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Gus & Yiayia's ice ball cart serves tiny treats at science center's miniature train display

A beloved North Side vendor is the newest addition to the Carnegie Science Center’s Miniature Railroad and Village. Guests can now see a tiny model of Gus and Yiayia’s ice ball cart at the North Side facility.

In 1934, Gus Kalaris’s father began selling popcorn, peanuts, and flavored ice balls to neighbors. The stand has since become an iconic part of Allegheny Commons Park. Gus took over in 1951, and according to the science center, has built two versions of the cart — one as a high school woodshop project and the current cart in 1983. He said he’s glad to be memorialized in the display.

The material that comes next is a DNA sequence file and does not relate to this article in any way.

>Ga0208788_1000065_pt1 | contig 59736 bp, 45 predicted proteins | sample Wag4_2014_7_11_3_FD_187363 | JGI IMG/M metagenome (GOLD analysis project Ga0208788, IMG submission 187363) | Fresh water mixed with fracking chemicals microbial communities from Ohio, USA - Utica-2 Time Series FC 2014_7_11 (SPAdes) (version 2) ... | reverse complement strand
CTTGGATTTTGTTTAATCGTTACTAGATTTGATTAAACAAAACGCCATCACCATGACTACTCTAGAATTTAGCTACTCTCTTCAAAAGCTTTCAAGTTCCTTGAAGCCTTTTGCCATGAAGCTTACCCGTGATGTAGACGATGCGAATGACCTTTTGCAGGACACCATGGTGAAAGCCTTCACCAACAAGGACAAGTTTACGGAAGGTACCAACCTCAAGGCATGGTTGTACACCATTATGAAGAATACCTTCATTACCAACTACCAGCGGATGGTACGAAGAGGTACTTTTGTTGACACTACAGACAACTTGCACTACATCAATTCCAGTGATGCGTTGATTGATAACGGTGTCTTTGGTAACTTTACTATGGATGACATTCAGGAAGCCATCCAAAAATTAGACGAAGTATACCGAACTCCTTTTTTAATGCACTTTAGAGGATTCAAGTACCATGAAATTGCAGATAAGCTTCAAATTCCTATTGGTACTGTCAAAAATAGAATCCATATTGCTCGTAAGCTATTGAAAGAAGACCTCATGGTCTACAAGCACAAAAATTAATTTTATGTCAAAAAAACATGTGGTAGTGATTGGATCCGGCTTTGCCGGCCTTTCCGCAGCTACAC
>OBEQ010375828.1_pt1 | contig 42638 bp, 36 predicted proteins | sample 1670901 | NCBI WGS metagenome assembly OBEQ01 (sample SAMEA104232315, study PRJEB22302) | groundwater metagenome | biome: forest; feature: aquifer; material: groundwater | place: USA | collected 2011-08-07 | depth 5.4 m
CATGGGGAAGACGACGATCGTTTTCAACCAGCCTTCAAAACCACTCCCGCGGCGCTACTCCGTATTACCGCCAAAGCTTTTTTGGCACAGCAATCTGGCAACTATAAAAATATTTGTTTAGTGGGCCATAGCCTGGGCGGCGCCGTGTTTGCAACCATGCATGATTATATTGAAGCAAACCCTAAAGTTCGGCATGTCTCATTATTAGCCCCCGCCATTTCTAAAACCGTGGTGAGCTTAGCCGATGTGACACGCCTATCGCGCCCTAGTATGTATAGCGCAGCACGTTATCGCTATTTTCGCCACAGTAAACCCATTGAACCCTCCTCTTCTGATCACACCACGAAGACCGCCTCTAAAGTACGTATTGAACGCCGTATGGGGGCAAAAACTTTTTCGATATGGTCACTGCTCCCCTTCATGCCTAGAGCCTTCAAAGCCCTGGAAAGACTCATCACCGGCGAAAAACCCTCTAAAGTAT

“It's like getting the Academy Award or the Lombardi Trophy, you know, that's the top,” Kalaris said. “Who honors an ice ball person vending on the street today, you know?”

Science Center curator of historic exhibits Patty Everly says that the addition of the ice ball cart was inspired by a dedicated fan of the business.

“This one really was inspired by a single person who's advocated for Gus and Yiayia’s for years, kept emailing me and occasionally phone calling-- this year just seemed right,” Everly said.

Other updates to the miniature village include a dance hall, two-headed cow at “The Show of Living Wonders,’ and a circus parade with elephants, giraffes and zebras. It’ll reopen to the public on Thursday, Nov. 18.

Rebecca Reese is a production assistant for The Confluence.
Katie Blackley is a digital editor/producer for 90.5 WESA, where she writes, edits and generates both web and on-air content for features and daily broadcast. She's the producer and host of our Good Question! series and podcast. She also covers history and the LGBTQ community.